Slow adoption of mechanical rice transplanters in Nepal’s cereal-based cropping systems: reasons and recommendations for change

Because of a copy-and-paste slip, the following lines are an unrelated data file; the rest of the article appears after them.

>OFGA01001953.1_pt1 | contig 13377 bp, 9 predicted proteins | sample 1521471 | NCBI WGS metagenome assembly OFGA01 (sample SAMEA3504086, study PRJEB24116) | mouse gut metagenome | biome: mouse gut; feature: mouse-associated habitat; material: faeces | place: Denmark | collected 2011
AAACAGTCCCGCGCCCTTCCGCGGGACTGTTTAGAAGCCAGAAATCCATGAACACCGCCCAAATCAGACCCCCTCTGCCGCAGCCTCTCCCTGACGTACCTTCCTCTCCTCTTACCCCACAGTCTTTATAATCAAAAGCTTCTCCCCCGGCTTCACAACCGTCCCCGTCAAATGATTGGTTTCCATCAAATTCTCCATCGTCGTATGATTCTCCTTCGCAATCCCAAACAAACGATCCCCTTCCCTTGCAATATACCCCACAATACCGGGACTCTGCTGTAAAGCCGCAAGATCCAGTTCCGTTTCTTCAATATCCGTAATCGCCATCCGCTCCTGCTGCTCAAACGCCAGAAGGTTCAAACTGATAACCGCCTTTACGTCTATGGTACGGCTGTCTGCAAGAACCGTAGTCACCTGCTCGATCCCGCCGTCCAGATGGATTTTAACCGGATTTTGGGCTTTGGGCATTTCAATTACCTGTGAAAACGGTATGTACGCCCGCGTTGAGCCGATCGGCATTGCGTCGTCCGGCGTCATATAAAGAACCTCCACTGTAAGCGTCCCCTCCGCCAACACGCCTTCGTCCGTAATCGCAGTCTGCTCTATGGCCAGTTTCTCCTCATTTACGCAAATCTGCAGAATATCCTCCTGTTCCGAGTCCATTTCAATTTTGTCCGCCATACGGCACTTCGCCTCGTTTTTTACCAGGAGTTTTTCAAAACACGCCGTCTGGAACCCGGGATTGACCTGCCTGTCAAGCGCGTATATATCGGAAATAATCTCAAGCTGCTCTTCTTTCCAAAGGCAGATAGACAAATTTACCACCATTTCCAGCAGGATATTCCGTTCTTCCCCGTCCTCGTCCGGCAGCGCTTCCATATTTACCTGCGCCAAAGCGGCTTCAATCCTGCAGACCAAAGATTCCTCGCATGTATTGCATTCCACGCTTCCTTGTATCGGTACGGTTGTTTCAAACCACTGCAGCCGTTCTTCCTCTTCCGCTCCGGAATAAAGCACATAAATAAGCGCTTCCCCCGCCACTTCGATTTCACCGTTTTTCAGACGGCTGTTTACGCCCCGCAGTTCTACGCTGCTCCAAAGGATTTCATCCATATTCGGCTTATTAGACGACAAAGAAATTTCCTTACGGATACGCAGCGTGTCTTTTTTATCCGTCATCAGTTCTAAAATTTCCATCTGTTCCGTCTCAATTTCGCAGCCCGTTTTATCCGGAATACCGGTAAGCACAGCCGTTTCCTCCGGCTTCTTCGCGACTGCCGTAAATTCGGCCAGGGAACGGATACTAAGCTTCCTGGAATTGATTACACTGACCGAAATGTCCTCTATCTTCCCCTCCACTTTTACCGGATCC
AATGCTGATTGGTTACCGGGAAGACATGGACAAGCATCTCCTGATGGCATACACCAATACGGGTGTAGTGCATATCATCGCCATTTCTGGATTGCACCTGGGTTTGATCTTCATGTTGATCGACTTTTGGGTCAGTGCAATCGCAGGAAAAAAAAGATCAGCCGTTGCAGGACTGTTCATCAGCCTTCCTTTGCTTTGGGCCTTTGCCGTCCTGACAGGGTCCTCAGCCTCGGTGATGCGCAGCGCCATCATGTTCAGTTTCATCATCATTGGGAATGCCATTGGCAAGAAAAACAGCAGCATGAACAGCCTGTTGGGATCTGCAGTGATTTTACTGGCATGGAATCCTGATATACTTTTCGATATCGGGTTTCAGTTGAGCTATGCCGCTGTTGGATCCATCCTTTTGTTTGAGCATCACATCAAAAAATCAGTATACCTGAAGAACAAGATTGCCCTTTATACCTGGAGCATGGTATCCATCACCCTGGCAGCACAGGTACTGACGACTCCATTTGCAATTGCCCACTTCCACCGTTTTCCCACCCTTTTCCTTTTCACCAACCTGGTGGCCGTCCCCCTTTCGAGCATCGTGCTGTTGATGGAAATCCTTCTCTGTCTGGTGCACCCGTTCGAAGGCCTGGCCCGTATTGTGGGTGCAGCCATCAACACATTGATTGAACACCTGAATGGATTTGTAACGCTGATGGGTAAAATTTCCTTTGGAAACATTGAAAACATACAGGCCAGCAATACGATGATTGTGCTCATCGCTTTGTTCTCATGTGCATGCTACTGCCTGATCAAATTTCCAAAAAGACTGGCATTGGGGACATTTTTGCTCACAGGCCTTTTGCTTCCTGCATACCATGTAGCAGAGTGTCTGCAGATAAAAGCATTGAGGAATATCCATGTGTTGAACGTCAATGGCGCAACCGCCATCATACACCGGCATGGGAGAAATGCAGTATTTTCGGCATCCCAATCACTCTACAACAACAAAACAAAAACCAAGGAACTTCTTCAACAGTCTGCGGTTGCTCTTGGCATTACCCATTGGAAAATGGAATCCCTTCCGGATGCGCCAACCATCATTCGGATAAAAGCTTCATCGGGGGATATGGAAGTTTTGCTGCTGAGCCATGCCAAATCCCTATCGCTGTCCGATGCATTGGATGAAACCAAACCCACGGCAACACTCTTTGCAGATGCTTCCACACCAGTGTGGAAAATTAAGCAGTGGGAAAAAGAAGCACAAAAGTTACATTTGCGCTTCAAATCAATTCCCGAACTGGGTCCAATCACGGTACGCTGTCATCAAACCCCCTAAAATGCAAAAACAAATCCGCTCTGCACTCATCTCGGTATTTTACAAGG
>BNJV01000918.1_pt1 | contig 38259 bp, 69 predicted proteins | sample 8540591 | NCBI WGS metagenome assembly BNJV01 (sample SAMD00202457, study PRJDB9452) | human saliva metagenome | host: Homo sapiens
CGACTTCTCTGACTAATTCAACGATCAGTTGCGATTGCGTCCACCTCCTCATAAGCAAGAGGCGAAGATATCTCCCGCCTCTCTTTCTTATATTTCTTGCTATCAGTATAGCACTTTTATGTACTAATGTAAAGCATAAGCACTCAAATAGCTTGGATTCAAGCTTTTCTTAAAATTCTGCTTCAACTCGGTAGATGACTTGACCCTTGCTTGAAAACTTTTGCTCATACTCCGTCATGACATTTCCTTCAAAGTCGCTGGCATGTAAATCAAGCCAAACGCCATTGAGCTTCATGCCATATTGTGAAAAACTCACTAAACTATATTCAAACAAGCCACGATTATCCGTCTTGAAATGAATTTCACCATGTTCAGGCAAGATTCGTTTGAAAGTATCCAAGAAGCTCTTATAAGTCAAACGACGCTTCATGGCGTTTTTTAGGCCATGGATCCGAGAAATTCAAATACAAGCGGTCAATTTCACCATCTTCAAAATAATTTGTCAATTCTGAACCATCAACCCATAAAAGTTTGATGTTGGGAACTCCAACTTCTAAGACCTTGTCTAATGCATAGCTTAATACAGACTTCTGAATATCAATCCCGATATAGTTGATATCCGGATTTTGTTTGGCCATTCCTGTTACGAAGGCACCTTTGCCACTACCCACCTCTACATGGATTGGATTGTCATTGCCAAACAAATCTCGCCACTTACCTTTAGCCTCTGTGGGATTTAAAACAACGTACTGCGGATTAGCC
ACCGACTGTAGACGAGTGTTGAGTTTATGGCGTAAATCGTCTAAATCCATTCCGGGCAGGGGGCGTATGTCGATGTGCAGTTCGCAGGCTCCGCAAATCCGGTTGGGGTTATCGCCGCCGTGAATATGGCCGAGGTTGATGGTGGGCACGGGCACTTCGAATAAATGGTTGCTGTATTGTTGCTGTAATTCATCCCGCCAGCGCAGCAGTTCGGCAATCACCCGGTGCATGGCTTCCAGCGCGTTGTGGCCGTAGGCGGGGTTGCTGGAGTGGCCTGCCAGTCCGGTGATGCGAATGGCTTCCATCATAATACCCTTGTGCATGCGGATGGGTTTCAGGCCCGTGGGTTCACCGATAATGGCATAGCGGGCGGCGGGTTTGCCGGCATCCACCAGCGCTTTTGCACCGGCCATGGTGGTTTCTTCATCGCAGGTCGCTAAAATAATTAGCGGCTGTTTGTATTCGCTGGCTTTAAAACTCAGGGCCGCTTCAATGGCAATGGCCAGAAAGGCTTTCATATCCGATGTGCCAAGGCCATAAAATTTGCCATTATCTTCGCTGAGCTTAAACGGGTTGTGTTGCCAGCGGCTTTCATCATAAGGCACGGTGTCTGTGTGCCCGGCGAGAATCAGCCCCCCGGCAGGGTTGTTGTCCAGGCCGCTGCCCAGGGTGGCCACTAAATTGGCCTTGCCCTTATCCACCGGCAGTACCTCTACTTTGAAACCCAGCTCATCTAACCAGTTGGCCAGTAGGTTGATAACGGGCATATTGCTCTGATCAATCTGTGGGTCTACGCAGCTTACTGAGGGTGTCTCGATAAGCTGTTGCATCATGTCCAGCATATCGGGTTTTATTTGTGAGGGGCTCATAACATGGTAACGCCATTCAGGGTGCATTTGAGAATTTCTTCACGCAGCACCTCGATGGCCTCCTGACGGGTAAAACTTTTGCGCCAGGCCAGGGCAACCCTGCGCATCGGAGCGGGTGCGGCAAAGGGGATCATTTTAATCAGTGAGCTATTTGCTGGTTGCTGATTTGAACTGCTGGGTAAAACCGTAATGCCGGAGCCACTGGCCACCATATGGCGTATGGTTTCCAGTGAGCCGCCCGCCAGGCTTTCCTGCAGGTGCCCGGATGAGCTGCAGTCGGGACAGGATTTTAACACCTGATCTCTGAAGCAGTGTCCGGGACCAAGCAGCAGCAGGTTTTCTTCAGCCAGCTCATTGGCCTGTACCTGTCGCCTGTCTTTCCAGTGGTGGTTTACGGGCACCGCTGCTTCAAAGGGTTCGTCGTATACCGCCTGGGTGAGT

In 2014, the Government of Nepal introduced an agricultural farm mechanization policy, intended to expand farmers’ access to mechanization in order to overcome the problem of acute labor shortages caused by out-migration (Gauchan and Shrestha, 2017). Although agricultural mechanization has a long-established history in Nepal, starting with the introduction of two- and four-wheeled tractors in the 1970s (Biggs and Justice, 2015), this formalization of mechanization policy provided an opportunity to both the public and private sectors to invest in and expand farmers’ access to machinery. The promulgation of this policy was viewed as an important step, and an indication of the government’s commitment to keeping up with its neighbors in South Asia, including India and Bangladesh, both of which have their own strong agricultural mechanization policies. Nevertheless, labor out-migration and rising labor wages continue to be serious issues in the region, but particularly in Nepal, with farmers either not able to locate the labor they require for farm operations or to afford labor when it is needed (Maharjan et al., 2013a, 2013b). This compels farmers to delay crop management and other intercultural operations, aggravating agricultural productivity and profitability (Paudel et al., 2019). Policy responses in Nepal conversely favor the expansion of rural mechanization by providing subsidy and support schemes through different promotional programs. Mechanization interventions which reduce the labor required for rice cultivation are critically important to making rice farming a productive and profitable enterprise (Bhandari et al., 2015; Dhital, 2017). Although around 1.5 million hectares of rice are cultivated in Nepal (MoALD, 2020), in 2020 the country imported around 900,000 tons of rice from India worth around NPR 22.24 billion (or USD 190 million) (GoN, 2020), an amount that is projected to increase in the future and which is a growing concern for agricultural policy makers. Timsina et al. (2021) has estimated the production and demand of rice for the coming 30 years and suggested that demand can be met through increasing current productivity by at least 27%–43% by 2030 and 42%–85% by 2050 based on different scenarios considering constant growth rate business as usual scenario, increase in production (due to adoption of improved technologies) and decrease in production (due to climate change effect), and change in demand. However, the current low productivity and the high cost of rice cultivation are partially attributed to this increasing dependence on imports (Khanal, 2018). It is essential, therefore, to identify the constraints acting upon Nepal’s farmers and preventing the widespread adoption of mechanized rice transplanters (MRTPs), which are increasingly advocated by policy makers as a key solution to enhanced rice productivity. With such information, governmental programs can work together more effectively to encourage scale-appropriate mechanization together with development partners. Clarity on the performance of, and constraints to, the use of existing MRTPs in Nepal could also help to put in place measures to address the challenges that farmers using MRTPs face, which are at this point largely ignored.